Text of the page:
Review: Syndicate (X360)

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In 1993, Bullfrog Productions introduced the world to an isometric, future dystopia where augmented “Agents” were used by megacorporate empires to take the battle for market share out of the boardrooms and into the streets.

It was a tactical game spread across fifty cities across the world as you guided your team of four to cripple the competition by any means possible even if it meant using civilians as meat shields. The Atlantic Accelerator mission still gets a nod from me for its ruthless difficulty, and that was before the expansion pack made things even worse.

Since then, it’s become a cyberpunk classic so when EA and Starbreeze announced that Syndicate would reboot as an FPS, more than a few people were upset. For some, it reminded them of what FASA under Microsoft had done with Shadowrun. Even I had doubts. At the same time, it’s also easy to understand why. In a market dominated by Activision’s Modern Warfare, it’s a safe guess that they were trying to answer how to get an audience that may not have even played the original game to give this a shot.

And now after moonlighting as a new Agent, I can safely say that while it won’t knock your cybersocks off, it doesn’t quite leave the operating table littered with leftover body parts from the original, either. 
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BF3 Beta impressions (Xbox 360)

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Playing the BF3 beta was a little confusing. The game is due out in a few weeks, so putting it into beta this close to release seemed bizarre.

It covers only one multiplayer map, Metro, which takes place in a subway tunnel in France along with a little above-ground action for plenty of close quarters shooting. It’s also objective based meaning players will be switching roles between defense and offense. It also means that it’s a map with no vehicles which can be a bit disappointing to some.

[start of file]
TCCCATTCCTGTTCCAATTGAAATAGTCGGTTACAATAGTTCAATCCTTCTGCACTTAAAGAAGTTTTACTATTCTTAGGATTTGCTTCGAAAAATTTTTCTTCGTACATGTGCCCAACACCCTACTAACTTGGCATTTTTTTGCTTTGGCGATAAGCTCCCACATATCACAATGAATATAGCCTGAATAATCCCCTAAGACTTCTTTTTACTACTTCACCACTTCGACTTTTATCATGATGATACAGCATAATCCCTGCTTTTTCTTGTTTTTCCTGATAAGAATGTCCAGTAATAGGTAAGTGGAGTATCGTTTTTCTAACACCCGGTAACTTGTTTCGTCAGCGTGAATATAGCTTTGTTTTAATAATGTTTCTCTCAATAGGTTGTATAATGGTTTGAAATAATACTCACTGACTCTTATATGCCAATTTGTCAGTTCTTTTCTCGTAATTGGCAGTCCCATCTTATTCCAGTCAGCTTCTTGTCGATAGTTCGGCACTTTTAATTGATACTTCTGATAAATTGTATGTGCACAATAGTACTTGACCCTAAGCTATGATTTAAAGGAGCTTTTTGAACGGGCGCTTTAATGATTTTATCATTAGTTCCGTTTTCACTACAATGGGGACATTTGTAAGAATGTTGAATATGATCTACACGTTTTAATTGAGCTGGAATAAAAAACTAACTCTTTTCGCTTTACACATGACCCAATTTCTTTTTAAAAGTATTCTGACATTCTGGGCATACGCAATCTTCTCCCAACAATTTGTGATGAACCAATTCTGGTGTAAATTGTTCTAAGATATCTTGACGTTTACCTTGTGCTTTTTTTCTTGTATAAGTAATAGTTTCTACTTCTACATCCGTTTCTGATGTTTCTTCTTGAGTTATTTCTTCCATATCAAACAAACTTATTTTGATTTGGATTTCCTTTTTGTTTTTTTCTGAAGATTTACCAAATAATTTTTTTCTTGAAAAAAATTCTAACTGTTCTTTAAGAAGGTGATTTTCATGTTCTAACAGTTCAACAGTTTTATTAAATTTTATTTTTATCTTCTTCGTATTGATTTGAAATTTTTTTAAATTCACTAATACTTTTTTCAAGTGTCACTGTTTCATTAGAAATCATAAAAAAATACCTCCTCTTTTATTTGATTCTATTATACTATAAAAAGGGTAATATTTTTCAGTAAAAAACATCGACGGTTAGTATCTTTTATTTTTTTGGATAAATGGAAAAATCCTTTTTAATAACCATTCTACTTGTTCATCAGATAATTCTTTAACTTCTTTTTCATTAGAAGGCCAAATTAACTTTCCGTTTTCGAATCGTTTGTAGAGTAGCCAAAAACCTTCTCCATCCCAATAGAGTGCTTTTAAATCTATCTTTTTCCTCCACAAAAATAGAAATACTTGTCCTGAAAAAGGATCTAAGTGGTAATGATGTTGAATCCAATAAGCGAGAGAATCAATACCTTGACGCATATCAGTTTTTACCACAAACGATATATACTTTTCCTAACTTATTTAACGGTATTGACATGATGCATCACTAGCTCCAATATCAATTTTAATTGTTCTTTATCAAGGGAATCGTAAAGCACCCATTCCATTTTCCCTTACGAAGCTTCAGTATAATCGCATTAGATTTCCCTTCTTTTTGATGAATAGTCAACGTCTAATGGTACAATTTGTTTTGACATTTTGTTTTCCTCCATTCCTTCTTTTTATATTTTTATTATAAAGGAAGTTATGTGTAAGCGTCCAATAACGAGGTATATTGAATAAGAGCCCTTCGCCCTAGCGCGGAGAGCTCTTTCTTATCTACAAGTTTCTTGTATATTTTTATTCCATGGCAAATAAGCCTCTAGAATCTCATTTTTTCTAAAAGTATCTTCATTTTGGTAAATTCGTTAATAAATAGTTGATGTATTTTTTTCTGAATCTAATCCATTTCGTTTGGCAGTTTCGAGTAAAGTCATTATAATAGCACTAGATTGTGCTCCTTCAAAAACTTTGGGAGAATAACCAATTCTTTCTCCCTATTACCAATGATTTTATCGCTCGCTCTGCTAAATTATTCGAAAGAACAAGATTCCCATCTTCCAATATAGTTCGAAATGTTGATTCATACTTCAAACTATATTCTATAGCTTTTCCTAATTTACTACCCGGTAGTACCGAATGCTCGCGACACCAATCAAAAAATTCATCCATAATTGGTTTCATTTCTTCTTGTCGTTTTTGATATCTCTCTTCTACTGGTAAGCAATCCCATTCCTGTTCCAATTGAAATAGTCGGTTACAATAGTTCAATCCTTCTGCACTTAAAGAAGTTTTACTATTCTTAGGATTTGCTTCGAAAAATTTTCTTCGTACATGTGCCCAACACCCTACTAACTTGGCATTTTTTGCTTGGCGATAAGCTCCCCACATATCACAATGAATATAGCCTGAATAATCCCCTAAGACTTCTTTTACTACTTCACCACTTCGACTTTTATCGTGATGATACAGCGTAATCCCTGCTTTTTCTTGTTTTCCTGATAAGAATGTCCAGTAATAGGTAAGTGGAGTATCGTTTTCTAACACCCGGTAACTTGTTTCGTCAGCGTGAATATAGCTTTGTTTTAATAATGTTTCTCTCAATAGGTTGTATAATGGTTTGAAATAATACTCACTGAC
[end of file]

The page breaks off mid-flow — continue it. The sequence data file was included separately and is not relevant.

Technically, beta tests are handled a few months in advance of finalizing the code for release so that if anything critical crops up, it can be fixed before hitting retail. At least that’s how it’s ideally supposed to go. Though in today’s world of “0-day” patches and broadband speeds, that probably doesn’t mean a hell of a lot.

Likely, the “beta” for BF3 was to test multiplayer stress on the network to better prepare for when it goes prime time on October 25th. On that count, it seems to be doing okay even with the occasional  128-player hack floating around in PC Land.

I also hope that some of the other issues won’t show up in the final game such as prone clipping, or falling through the map and getting stuck leaving suicide the only escape. I was killed on one map by someone trapped this way because they were able to shoot me from below the objective I was attacking.

One thing that stuck with me was how familiar it felt. Coming off of Bad Company 2, BF3′s beta felt like I was heading back for more of the same with a new set of maps. That’s not entirely a bad thing, especially if you couldn’t get enough of the game. And I’ll admit that I had some fun while shooting through Metro’s wrecked venue.

The demo also cuts loose with a large number of unlocks and, from what I could see, no level ceiling, so if anything, it’s a nice, free multiplayer shooter. Some players have also really taken to it – I’ve seen a few leveled into their twenties and thirties already though I doubt any of that will carry over into the full game.